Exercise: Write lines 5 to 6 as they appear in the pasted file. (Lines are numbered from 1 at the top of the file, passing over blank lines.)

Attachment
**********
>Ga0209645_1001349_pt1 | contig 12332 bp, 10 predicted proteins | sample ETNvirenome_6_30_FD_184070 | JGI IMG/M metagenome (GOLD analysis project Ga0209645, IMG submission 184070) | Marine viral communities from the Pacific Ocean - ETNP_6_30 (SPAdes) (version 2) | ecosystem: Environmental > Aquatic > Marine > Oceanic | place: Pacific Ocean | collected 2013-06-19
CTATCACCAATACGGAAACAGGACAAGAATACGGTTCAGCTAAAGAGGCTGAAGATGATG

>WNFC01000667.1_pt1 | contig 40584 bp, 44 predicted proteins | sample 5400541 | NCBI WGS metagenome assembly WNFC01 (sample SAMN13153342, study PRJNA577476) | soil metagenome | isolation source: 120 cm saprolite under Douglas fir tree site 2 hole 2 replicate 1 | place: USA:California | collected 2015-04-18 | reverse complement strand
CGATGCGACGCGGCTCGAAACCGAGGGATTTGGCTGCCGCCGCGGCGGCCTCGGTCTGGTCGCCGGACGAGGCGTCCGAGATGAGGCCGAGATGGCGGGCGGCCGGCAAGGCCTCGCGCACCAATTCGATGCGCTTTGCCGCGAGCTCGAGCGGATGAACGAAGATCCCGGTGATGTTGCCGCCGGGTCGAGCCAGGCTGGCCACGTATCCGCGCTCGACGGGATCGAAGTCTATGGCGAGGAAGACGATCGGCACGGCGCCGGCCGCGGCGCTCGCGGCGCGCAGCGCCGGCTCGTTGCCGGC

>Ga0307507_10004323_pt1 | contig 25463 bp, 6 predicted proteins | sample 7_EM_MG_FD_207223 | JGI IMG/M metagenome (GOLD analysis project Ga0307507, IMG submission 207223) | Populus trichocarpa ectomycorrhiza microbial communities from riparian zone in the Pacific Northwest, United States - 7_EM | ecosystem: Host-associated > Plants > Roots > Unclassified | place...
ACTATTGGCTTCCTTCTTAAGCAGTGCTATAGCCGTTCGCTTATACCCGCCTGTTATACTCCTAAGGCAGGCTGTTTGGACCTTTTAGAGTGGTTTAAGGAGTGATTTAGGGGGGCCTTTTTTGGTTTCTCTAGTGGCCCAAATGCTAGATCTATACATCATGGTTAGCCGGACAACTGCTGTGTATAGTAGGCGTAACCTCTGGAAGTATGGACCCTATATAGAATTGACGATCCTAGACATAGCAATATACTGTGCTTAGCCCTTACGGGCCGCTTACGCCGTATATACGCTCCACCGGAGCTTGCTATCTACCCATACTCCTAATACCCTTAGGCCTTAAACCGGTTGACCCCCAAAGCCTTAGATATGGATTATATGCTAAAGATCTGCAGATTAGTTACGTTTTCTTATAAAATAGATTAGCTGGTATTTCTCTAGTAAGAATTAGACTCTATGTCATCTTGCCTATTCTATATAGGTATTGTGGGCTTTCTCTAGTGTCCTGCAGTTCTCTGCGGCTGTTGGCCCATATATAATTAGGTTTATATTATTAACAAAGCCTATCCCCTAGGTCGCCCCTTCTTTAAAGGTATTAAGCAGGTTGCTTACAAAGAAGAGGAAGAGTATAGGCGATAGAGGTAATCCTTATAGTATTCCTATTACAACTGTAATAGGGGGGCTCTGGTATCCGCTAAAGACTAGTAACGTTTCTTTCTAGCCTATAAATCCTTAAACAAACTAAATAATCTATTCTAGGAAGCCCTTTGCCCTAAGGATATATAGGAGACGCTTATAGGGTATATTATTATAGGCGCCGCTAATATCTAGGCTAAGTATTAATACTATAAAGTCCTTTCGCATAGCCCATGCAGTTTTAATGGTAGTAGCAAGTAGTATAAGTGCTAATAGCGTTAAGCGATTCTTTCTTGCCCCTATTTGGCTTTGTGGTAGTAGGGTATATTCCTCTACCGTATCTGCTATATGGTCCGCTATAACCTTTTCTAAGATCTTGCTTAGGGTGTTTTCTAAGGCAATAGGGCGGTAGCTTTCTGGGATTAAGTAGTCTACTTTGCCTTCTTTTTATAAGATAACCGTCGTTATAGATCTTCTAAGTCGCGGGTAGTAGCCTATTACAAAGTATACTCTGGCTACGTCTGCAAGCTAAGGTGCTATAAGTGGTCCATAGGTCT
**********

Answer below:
>Ga0307507_10004323_pt1 | contig 25463 bp, 6 predicted proteins | sample 7_EM_MG_FD_207223 | JGI IMG/M metagenome (GOLD analysis project Ga0307507, IMG submission 207223) | Populus trichocarpa ectomycorrhiza microbial communities from riparian zone in the Pacific Northwest, United States - 7_EM | ecosystem: Host-associated > Plants > Roots > Unclassified | place...
ACTATTGGCTTCCTTCTTAAGCAGTGCTATAGCCGTTCGCTTATACCCGCCTGTTATACTCCTAAGGCAGGCTGTTTGGACCTTTTAGAGTGGTTTAAGGAGTGATTTAGGGGGGCCTTTTTTGGTTTCTCTAGTGGCCCAAATGCTAGATCTATACATCATGGTTAGCCGGACAACTGCTGTGTATAGTAGGCGTAACCTCTGGAAGTATGGACCCTATATAGAATTGACGATCCTAGACATAGCAATATACTGTGCTTAGCCCTTACGGGCCGCTTACGCCGTATATACGCTCCACCGGAGCTTGCTATCTACCCATACTCCTAATACCCTTAGGCCTTAAACCGGTTGACCCCCAAAGCCTTAGATATGGATTATATGCTAAAGATCTGCAGATTAGTTACGTTTTCTTATAAAATAGATTAGCTGGTATTTCTCTAGTAAGAATTAGACTCTATGTCATCTTGCCTATTCTATATAGGTATTGTGGGCTTTCTCTAGTGTCCTGCAGTTCTCTGCGGCTGTTGGCCCATATATAATTAGGTTTATATTATTAACAAAGCCTATCCCCTAGGTCGCCCCTTCTTTAAAGGTATTAAGCAGGTTGCTTACAAAGAAGAGGAAGAGTATAGGCGATAGAGGTAATCCTTATAGTATTCCTATTACAACTGTAATAGGGGGGCTCTGGTATCCGCTAAAGACTAGTAACGTTTCTTTCTAGCCTATAAATCCTTAAACAAACTAAATAATCTATTCTAGGAAGCCCTTTGCCCTAAGGATATATAGGAGACGCTTATAGGGTATATTATTATAGGCGCCGCTAATATCTAGGCTAAGTATTAATACTATAAAGTCCTTTCGCATAGCCCATGCAGTTTTAATGGTAGTAGCAAGTAGTATAAGTGCTAATAGCGTTAAGCGATTCTTTCTTGCCCCTATTTGGCTTTGTGGTAGTAGGGTATATTCCTCTACCGTATCTGCTATATGGTCCGCTATAACCTTTTCTAAGATCTTGCTTAGGGTGTTTTCTAAGGCAATAGGGCGGTAGCTTTCTGGGATTAAGTAGTCTACTTTGCCTTCTTTTTATAAGATAACCGTCGTTATAGATCTTCTAAGTCGCGGGTAGTAGCCTATTACAAAGTATACTCTGGCTACGTCTGCAAGCTAAGGTGCTATAAGTGGTCCATAGGTCT